Help me please with this code


#1

var isEven = function(number) {
if(isNaN(number) == true){
if(number % 2 == 0){
return "Thank you for your input"
}
else{
return "Please insert a number"
}
}
};

Whats wrong with this code?


#2

I seen someone ask about this a while ago. Shouldn't your second "if" be "else if"? There might be more, but that's what is standing out most to me.


#3

Thats the thing I dont understand, why should I use "else if"?


#4

Well you've already used if and else. If I'm not mistaken, if/else if/else statements allow for 3 different outcomes.


#5

But they wanted only two outcomes right?


#6

So, I changed the outcomes to three and rewrote my code to this:

var isEven = function(number) {
// Your code goes here!
if(isNaN(number) == true){
return "Thank you for your input"
}
else if(number % 2 == 0){
return "Your number is even"
}
else{
return "Please insert a number"
}
};

And its giving this "Oops, try again.
Your function returns true for 3!" as the new error.


#7

From what I just tried, you don't need "== true" for the first part, and the second part is missing an "=". It also wants you to return true or false, so you can't have custom text for the last two.

Edit: This seems to be the minimum of what will pass. After trying some more, it seems it doesn't matter whether you use 3 "=", or add "== true" to the first part. Which is now confusing me more than before. :confused:


#8
var isEven = function(number) {
  // Your code goes here!
  if(number%2===0){
      return true;
  }
  else if(isNaN(number)){
      return "That are not a number";  
  } 
  else {
      return false;
  }
};
isEven(2);

Here is my code and it worked, you can compare yours to mine :smile:
Hope this helped!


#9

Else if is a secondary area within your code, like a bracket in a sentence and is often used for checking the number rather than using another "if" statement which can confuse the computer if there is an else statement.


#10

Ok let's wrap up some of the information in this thread:

@eternallocket if you have a close look at this:

 if(isNaN(number) == true){      
    if(number % 2 == 0){
        return "Thank you for your input"
    }
    else{
        return "Please insert a number"
    }
}

you can see that this is an if/else nested in an if, which would be a perfectly valid approach -> check if it is a number if it is -> determine whether it is even or odd. There are just 2 problems with it:

  1. isNaN(number) == true this means you only go inside if number is not a number, which is kind of the opposite of what you want to do. Workarounds would be the use of ! (not operator) as in isNaN(number) !== true or simply isNaN(number).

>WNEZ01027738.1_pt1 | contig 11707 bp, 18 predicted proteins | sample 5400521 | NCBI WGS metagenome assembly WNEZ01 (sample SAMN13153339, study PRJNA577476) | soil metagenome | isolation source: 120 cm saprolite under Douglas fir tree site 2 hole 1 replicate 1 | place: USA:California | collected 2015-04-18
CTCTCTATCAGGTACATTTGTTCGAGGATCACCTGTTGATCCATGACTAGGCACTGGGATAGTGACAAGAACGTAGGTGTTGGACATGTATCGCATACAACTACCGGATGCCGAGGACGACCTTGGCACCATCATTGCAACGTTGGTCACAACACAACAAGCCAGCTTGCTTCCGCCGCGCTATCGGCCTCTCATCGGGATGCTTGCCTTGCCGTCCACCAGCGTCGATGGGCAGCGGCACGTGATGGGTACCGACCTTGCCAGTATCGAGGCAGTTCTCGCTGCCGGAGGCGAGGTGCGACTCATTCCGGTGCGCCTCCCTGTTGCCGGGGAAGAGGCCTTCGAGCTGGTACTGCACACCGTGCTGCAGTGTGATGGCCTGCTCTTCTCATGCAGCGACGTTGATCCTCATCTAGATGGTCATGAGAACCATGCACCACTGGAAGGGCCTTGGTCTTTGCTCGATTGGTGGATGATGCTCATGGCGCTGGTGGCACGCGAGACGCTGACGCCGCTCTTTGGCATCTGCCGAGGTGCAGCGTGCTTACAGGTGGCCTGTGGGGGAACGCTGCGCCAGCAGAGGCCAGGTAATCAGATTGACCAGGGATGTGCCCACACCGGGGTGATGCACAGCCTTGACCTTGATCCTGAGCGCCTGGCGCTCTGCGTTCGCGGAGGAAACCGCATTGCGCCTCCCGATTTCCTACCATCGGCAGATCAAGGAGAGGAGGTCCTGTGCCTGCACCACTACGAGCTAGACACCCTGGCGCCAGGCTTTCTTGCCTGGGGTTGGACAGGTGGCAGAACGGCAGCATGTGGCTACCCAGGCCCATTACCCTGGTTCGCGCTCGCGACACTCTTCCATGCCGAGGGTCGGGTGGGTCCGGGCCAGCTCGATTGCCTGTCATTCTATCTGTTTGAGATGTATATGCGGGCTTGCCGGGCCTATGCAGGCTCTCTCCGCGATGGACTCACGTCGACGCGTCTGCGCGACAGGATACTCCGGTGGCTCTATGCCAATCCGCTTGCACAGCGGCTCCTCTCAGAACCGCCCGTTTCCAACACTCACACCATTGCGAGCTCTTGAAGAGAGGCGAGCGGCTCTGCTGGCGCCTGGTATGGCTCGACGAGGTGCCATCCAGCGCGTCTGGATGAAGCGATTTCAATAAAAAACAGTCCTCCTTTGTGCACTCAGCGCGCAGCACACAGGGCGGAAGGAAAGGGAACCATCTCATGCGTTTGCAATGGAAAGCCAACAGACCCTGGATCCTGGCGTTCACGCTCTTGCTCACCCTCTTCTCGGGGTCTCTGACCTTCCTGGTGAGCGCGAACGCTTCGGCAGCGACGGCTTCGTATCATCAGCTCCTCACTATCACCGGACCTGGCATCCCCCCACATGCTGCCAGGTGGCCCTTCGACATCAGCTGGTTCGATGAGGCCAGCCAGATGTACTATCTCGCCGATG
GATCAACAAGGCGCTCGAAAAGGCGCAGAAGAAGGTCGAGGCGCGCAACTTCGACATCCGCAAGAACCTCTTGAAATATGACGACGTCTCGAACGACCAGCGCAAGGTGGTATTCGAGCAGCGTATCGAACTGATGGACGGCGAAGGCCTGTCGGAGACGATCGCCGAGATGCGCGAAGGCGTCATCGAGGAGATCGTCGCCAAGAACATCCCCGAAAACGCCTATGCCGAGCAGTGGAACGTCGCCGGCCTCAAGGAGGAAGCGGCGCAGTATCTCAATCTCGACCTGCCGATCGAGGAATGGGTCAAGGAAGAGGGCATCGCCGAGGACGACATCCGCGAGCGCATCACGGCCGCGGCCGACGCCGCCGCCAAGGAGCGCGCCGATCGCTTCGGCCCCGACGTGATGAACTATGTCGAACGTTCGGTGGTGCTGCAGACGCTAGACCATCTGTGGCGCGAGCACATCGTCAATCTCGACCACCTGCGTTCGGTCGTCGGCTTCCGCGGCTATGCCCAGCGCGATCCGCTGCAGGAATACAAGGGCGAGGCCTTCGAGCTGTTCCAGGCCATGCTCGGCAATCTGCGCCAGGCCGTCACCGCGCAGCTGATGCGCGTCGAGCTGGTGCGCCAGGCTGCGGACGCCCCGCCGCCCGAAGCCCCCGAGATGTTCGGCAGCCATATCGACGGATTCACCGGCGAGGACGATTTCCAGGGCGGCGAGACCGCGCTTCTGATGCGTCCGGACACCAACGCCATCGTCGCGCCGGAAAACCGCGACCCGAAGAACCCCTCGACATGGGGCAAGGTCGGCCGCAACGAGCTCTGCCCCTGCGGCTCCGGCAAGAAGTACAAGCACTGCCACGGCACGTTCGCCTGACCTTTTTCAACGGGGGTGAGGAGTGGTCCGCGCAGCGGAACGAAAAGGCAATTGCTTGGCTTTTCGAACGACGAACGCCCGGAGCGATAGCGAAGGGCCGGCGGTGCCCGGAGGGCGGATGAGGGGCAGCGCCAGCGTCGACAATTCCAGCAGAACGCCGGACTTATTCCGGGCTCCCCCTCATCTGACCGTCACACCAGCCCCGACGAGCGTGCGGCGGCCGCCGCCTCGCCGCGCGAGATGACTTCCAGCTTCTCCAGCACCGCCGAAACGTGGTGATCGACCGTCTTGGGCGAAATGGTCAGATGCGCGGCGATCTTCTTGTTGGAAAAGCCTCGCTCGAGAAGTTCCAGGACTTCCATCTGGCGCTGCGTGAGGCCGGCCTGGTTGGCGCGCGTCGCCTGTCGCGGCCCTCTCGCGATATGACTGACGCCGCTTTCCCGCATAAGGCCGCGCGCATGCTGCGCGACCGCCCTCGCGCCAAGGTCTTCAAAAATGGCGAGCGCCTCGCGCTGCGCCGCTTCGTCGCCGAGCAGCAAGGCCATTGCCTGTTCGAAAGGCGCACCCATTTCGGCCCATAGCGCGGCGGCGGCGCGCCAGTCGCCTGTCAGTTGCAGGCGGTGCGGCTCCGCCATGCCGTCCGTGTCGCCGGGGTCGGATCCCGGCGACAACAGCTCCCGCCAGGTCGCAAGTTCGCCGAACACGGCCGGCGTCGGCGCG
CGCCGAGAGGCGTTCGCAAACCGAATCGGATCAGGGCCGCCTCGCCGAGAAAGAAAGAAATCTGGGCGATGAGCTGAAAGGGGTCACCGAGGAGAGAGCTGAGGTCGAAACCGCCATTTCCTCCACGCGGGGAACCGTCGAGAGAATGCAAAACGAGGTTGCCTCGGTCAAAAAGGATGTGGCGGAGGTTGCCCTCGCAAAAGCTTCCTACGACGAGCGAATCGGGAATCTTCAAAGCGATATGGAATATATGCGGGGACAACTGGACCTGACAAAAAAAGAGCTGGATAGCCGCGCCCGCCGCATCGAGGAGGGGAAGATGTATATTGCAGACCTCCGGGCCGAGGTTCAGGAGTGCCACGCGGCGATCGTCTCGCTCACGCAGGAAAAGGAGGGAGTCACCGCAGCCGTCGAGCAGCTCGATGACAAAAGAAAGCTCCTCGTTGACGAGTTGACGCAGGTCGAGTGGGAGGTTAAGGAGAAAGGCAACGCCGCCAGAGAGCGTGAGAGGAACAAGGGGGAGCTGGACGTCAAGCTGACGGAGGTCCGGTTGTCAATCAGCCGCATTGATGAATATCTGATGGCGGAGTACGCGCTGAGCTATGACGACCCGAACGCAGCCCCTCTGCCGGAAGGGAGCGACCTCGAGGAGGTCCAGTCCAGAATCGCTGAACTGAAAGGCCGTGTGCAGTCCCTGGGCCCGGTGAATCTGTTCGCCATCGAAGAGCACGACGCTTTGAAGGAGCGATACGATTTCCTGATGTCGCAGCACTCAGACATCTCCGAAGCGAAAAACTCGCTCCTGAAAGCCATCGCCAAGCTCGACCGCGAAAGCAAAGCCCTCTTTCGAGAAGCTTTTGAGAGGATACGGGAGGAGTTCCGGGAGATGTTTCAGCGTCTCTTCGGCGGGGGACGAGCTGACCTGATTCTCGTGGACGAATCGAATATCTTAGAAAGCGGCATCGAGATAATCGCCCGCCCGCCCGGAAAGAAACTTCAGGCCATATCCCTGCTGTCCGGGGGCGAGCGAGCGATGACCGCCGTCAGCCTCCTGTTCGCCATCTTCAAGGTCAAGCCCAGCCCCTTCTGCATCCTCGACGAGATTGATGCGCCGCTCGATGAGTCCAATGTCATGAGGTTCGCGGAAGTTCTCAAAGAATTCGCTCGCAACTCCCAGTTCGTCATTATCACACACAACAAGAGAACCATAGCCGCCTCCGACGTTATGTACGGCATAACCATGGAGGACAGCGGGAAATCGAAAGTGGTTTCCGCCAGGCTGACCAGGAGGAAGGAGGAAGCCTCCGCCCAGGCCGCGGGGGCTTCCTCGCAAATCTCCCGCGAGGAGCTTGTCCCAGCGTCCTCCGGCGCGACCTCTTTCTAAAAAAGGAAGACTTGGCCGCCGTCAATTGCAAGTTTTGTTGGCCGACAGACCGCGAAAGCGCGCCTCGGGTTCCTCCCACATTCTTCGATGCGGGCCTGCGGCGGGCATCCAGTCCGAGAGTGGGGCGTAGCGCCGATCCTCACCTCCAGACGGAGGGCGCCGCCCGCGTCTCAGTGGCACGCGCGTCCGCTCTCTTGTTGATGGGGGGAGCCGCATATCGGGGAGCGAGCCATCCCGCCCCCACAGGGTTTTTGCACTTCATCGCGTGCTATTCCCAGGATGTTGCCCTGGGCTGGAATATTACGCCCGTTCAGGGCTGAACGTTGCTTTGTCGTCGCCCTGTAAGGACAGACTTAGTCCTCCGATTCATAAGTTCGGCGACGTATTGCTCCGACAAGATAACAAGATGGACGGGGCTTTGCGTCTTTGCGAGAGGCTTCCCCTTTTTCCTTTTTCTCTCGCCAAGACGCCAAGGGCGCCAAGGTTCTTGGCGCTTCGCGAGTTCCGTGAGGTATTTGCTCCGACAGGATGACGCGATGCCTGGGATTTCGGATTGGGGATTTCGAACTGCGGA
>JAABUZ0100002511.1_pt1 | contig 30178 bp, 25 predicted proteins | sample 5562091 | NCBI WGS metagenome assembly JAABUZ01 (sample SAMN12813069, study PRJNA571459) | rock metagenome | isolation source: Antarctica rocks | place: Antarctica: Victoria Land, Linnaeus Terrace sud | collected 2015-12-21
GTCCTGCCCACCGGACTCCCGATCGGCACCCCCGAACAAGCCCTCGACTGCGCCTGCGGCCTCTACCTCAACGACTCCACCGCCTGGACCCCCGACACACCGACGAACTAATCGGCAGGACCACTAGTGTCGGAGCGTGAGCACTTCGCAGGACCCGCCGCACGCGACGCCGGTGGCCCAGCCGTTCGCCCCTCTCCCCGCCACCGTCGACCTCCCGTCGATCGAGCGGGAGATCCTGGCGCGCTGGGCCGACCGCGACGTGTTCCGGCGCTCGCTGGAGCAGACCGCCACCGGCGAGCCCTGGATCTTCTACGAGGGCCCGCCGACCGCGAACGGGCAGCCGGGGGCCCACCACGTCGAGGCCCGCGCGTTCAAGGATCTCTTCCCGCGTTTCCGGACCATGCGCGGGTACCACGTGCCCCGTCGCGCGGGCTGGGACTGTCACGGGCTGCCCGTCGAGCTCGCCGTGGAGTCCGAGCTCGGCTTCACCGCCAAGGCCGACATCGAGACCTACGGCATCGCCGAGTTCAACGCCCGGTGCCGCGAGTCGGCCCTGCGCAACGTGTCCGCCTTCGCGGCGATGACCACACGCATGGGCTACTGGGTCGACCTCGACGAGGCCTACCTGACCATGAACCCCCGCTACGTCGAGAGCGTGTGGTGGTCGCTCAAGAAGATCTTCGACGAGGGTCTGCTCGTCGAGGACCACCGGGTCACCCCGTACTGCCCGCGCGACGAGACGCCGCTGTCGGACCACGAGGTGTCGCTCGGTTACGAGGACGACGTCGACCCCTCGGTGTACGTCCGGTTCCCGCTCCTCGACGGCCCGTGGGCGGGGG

2. As @eternallocket also mentioned the exercise expects 3 different outputs. So you need to add another case. Whether this is an else if or an else or just a return doesn't really matter:

         if(isNaN(number)){      
            if(number % 2 == 0){
                return "Thank you for your input"
            }
            else{
                return "Please insert a number"
            }
        }
        else{
            return "The input is not a number";
        }

or

         if(isNaN(number)){      
            if(number % 2 == 0){
                return "Thank you for your input"
            }
            else{
                return "Please insert a number"
            }
        }
            return "The input is not a number";

If you can count brackets and indent it carefully so that you don't miss the overview this is perfectly fine, using else if just saves you a level of indentation so when you would have 2 or more levels of nesting it might be worth considering else if instead and if you have a look at this:

it is nothing other than nesting conditions.

So the last thing is that the output is expected to be of a certain type:

true for even
false for odd
and any String in case of NaN

What you're currently using is a string for all of them. If you now think of the test cases as something like this:

if(isEven(input))

And have a look at this:
http://www.sitepoint.com/javascript-truthy-falsy/
then you see that non-empty strings are treated truthy so even your false message might trigger the "even" result. Hope this makes it a little clearer.


#11

Thank you for the explanation. I'm glad I went with the else if version, I might not have noticed any indentation problems. I thought about mentioning you, since I'm pretty sure you were on the last thread like this one.


#12

It's quite simple

var isEven = function(number) {
// Your code goes here!
if(number % 2===0) {
return true;
}else {
return false;
}
}
isEven(6);

Use this it will work